But, Haneke plays with his viewers by having Kitsch's character talk to the camera and better than Adam Sandler's "Click" can control the universe with a remote control. One of the best horror films I've ever seen.
CODE UNKNOWN (2000) is probably the worst of Haneke's movies. Even I couldn't understand it. The film stars Oscar Award-winning actress Juliette Binoche as Anne an actress and her husband Georg, a war photographer who has just returned from Kosovo. The film then interweaves in a Robert Altman way various other characters.
The head and tail ends involve deaf children playing charades, but why? There are interesting and dramatic scenes like when Anne and Georg are in a grocery store arguing about abortion, as well as a scene on a subway where Anne is harassed by a French Arab teen but the film has no point and is lot less directionless than Haneke's previous and seems more vague than it should, too incomplete a tale of several journeys.
PIANO TEACHER (2002) is the sexiest of Haneke's films and the most unlike film he's made, meaning it was not an idea that Haneke wrote, and the style and structure is different from anything he's done previously. No long one-shots, empty soundtrack, constant fading to black. No, this movie is not about the minutia that surround tragedy. It's more about life being like music.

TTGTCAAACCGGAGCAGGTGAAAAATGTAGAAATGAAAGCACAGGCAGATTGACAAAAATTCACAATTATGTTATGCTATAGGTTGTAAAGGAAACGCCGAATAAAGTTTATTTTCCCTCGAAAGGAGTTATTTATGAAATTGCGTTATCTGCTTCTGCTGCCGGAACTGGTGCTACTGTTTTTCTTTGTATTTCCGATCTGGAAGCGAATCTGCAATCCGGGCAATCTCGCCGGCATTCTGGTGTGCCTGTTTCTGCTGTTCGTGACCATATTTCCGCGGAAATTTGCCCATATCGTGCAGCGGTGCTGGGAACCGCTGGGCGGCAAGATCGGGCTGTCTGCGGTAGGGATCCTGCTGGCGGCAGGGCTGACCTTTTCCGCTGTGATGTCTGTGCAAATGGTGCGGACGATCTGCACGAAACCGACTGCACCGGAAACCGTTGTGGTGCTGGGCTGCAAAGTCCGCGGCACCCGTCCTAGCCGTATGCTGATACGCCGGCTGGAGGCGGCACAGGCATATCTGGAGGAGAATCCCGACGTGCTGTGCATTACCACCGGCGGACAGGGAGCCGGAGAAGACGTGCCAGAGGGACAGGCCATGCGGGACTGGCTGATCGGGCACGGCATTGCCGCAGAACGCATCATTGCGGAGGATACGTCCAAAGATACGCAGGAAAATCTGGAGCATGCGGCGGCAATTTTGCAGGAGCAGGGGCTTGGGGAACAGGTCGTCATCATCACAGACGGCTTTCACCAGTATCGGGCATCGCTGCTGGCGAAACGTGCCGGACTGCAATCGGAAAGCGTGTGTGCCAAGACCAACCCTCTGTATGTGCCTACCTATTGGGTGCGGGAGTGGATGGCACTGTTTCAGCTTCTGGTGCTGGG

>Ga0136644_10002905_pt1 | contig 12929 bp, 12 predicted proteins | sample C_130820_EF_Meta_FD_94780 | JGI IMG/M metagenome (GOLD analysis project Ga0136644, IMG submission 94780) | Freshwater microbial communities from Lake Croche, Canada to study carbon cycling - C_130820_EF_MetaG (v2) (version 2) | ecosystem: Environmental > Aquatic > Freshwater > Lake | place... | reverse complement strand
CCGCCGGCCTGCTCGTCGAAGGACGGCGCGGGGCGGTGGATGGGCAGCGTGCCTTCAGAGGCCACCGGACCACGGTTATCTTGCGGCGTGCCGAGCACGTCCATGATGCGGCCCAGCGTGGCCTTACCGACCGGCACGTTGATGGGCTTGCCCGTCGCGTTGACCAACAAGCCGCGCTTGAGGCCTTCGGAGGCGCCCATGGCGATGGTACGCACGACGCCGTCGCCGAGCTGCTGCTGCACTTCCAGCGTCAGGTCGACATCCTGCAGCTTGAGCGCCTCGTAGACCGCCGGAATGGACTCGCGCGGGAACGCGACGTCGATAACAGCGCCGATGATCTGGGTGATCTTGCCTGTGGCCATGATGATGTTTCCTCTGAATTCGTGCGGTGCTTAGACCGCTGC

Based on Nobel Prize-winning author Elfrieda Jelinek's novel, this movie is about a sexually repressed, lonely woman who lives with her mother, watches porn, urinates next to a car while two people are having sex inside and fondles one of her students in a public restroom.
This film is deeply disturbing and more intimate to the hidden thoughts of a woman than films I've seen of recent. But, I loved it.
TIME OF THE WOLF (2003) imagines what would become of survivors after some kind of apocalypse. A family of four goes to a summer home for refuge, but indigents have taken it over. The father is shot dead and the film then echoes "The English Patient" or "Strayed" or even "Diary of Anne Frank" where a family must take shelter and stay in hiding and ravage for whatever food and supplies they can in order to live.
Haneke here is a harbinger of what the initial fears were inside the Superdome following Hurricane Katrina with poor and hungry refugees of a disaster trapped in an unsupported structure. Violence breaks out including thefts, rapes, and murders, in which people go from stir crazy to outright savages.